WHO restores permanent international presence in Iraq
17 July 2008 | Baghdad/Geneva - Iraq will have greater support to respond to humanitarian crises and reform its health-care system with the return, after five years, of permanently-based international WHO staff to the country.
Foreign WHO staff based in Iraq were withdrawn after the August 2003 terrorist attack on the UN headquarters in Baghdad. But the recently improved security situation in the country, plus the UN support of Iraq's International Compact initiative, led WHO to re-establish its permanent international presence last month.
"WHO is here to serve Iraq," said WHO Country Representative Dr Naeema Al-Gasseer. "Our day-to-day dealings with the government and other health partners will be vastly improved by having a permanent international presence here."
Since the 2003 withdrawal, Iraqi WHO personnel kept working throughout the country, helping national and local authorities deliver vital public health programmes. These included immunizations, communicable disease monitoring and noncommunicable disease prevention and control. Key public health institutions have been rehabilitated and thousands of Ministry of Health staff trained.
But international teams continued conducting missions into Iraq, using the WHO Country Office in neighbouring Jordan as a hub. These took place in response to public health emergencies, such as controlling avian influenza and cholera outbreaks, and advising on technical issues and health system reform. WHO Headquarters in Geneva and its Eastern Mediterranean Regional Office have been supporting WHO's Iraq operations.
Now the basing of international WHO experts to Iraq will accelerate health sector reform.
"WHO will intensify its recovery and relief assistance to Iraq and help its people obtain the healthcare they deserve," said Dr Eric Laroche, Assistant Director-General for WHO's Health Action in Crises Cluster. "This will be done in close collaboration with the Iraqi public, private and civil society stakeholders."
Iraq's health priorities have regularly changed. For the past four years, WHO's main focus has been on controlling public health threats, life-saving measures and responding to the emergency and humanitarian needs. Supporting reconstruction efforts and policy development were other key objectives.
But the emboldened international commitment to rebuilding Iraqi systems, centred around the Compact effort, has placed extra emphasis on health policy reform. The Compact was launched in 2007 to help Iraq's reconstruction and return to the international fold.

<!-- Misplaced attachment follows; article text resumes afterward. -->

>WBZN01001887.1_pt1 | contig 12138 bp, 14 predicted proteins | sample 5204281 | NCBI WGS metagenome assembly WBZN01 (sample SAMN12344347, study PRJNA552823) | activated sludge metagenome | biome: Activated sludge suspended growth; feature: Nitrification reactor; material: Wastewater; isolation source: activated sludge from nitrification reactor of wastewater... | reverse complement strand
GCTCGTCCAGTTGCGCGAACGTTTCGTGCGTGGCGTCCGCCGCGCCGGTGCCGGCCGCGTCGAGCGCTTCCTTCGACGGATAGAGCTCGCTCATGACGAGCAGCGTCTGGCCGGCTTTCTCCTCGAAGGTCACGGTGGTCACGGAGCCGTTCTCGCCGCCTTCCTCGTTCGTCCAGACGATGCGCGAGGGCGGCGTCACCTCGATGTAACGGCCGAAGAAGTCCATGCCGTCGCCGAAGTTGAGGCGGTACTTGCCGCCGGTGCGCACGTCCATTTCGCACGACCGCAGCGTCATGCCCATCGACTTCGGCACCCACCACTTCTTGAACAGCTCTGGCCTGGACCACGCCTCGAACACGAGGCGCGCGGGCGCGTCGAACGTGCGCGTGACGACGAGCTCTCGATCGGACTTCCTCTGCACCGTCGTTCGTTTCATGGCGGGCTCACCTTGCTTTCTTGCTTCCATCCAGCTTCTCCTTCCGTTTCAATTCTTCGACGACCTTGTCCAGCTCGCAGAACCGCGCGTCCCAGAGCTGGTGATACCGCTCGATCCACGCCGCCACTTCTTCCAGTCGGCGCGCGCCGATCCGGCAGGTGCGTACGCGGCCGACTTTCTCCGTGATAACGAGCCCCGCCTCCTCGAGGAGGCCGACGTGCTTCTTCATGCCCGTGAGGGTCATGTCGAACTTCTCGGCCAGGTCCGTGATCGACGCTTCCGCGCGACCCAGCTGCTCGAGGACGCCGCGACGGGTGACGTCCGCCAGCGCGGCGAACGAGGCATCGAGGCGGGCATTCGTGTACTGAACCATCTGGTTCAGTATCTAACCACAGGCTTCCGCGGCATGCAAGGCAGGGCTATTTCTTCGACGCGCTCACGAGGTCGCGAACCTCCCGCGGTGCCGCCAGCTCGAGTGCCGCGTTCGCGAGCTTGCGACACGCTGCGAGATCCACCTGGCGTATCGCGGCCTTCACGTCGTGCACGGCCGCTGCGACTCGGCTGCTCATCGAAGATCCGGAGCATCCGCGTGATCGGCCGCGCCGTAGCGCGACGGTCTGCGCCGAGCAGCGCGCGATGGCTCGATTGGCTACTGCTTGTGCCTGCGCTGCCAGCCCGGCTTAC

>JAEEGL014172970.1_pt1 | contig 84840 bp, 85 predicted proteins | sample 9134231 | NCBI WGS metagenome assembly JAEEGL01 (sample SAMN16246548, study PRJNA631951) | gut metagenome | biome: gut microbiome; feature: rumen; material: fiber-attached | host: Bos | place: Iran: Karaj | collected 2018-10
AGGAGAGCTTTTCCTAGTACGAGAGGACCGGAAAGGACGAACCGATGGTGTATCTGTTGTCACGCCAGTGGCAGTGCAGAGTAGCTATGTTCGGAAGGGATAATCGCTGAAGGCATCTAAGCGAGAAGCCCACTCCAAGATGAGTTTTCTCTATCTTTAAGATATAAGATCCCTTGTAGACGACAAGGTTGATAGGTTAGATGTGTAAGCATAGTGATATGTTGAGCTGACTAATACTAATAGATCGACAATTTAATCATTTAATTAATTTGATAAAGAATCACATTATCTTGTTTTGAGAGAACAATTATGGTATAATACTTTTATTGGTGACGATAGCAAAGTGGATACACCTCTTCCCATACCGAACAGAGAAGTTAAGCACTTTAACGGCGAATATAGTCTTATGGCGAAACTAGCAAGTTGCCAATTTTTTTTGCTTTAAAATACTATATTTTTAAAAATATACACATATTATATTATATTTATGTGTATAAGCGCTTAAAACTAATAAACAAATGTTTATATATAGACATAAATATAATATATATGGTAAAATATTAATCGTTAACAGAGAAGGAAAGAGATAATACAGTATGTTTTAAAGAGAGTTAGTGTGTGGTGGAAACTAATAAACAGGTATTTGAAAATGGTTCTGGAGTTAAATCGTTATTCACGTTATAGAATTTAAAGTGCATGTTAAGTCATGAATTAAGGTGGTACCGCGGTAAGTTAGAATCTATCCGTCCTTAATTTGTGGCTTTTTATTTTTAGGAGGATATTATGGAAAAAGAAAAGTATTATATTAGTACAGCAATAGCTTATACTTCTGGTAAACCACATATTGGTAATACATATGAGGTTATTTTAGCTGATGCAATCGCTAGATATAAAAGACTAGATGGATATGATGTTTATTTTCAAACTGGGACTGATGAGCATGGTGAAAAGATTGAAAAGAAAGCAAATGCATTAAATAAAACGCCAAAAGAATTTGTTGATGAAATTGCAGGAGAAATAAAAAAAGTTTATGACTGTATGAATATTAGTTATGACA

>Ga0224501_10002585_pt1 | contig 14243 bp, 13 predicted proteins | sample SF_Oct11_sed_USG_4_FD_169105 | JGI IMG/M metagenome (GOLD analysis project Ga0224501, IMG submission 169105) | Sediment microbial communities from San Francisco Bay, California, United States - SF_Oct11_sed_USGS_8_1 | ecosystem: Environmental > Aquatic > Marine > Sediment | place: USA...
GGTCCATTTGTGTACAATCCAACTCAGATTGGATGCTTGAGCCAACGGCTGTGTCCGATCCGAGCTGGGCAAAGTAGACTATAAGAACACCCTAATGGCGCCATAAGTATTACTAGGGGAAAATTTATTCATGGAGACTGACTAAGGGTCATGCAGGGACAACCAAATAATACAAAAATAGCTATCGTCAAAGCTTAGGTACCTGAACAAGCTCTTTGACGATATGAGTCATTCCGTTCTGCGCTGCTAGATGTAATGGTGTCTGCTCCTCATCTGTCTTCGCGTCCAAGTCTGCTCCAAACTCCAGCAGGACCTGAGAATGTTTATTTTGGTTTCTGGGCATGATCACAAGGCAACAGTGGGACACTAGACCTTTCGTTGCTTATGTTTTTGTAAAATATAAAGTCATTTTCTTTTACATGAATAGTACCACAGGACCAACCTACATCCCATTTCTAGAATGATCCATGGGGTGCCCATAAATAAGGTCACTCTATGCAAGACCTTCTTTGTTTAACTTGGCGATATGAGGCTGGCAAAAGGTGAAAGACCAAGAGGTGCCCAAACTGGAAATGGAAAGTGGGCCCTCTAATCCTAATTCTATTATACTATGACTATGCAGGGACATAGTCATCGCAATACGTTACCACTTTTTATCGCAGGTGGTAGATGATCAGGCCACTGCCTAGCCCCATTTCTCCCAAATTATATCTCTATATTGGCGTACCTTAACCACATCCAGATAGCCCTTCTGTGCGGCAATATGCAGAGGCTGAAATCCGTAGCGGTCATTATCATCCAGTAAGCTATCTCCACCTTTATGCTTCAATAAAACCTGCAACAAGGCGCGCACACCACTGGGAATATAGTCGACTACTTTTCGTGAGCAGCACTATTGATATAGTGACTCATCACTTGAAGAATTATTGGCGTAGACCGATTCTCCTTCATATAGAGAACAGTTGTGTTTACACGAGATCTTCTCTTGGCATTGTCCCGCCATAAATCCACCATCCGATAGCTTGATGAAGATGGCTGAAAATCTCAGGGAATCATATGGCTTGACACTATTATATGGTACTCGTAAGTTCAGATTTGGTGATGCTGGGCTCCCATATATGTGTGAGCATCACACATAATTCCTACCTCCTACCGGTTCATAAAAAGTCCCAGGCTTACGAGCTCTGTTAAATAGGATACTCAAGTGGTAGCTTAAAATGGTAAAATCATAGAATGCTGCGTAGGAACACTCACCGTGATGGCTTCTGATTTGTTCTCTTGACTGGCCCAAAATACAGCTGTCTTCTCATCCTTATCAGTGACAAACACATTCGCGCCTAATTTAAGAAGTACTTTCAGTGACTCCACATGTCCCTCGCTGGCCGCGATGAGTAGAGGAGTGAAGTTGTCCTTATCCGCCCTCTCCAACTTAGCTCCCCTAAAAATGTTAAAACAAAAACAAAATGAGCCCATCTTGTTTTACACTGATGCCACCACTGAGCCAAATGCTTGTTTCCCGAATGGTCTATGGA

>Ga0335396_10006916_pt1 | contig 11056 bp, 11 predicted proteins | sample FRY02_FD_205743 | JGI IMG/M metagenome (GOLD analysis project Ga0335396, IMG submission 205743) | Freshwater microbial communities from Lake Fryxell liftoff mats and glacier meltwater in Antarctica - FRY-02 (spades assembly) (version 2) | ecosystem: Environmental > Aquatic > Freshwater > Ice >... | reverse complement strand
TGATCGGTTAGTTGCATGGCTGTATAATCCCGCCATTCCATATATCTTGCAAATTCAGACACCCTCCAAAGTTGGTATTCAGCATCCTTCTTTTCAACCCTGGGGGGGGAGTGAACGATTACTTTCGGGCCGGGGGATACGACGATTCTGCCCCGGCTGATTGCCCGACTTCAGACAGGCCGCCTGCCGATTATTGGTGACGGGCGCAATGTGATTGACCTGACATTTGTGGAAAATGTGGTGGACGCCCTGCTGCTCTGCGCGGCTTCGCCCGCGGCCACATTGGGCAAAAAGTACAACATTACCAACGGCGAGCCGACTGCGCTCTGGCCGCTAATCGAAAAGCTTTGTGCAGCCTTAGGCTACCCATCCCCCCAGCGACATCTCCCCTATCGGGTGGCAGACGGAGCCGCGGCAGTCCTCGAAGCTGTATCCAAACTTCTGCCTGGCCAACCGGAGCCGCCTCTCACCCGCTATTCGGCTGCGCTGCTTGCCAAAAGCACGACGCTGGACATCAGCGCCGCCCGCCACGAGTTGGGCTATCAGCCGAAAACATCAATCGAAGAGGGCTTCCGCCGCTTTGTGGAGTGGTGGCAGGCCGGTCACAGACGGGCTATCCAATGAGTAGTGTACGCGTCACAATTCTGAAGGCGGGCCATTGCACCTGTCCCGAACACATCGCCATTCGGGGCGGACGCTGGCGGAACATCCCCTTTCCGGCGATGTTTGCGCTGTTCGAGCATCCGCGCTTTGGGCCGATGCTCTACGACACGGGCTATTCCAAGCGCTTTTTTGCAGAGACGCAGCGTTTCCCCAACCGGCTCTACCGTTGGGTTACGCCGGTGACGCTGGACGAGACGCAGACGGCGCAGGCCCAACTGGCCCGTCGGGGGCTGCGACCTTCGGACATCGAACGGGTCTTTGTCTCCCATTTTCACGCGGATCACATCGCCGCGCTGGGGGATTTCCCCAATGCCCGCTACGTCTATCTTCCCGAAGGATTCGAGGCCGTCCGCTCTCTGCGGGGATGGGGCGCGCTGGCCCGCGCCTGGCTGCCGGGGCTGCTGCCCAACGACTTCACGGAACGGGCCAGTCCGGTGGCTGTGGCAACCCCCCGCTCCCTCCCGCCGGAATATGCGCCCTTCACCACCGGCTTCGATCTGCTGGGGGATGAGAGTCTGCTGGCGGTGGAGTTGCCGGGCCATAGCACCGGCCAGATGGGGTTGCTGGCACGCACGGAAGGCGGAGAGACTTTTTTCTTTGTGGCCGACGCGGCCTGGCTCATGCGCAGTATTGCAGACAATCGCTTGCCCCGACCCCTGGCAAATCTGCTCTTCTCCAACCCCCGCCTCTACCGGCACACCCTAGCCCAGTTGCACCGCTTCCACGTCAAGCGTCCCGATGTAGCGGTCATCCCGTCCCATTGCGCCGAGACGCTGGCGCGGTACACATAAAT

"It is like a pendulum," said Dr Al-Gasseer. "We are still watching carefully for emergencies and humanitarian assistance, while at the same time focussing on assisting the government in policy development and investing in the recent security improvements."
Iraq's new health strategy and policies will be built on primary health care principles. WHO is providing legislative and policy guidance, advising on health system components, and identifying the roles of health-care providers.
Health policy development is essential for helping Iraq meet health-related Millennium Development Goals. WHO is supporting the Government to improve public health, reduce the burden of chronic disease, protect vulnerable groups, particularly women, children and the poor, guarantee basic health care in emergencies and provide psychosocial support.
WHO is also bringing financing expertise, and options of public-private partnerships and service provision.
Resources for WHO's operations in Iraq are drastically under-funded. In February 2008, WHO coordinated the health components of an interagency Consolidated Appeals Process (CAP) for Iraq for US$ 35 million (US$ 19 million for WHO needs). To date no contributions have been made. In September 2007, WHO and other UN partners issued a Health Sector Appeal" for US$ 85 million to cover the needs of Iraqis in neighboring countries, of which WHO requested $18million. To date, 41% (US$ 7.4m) has been provided.
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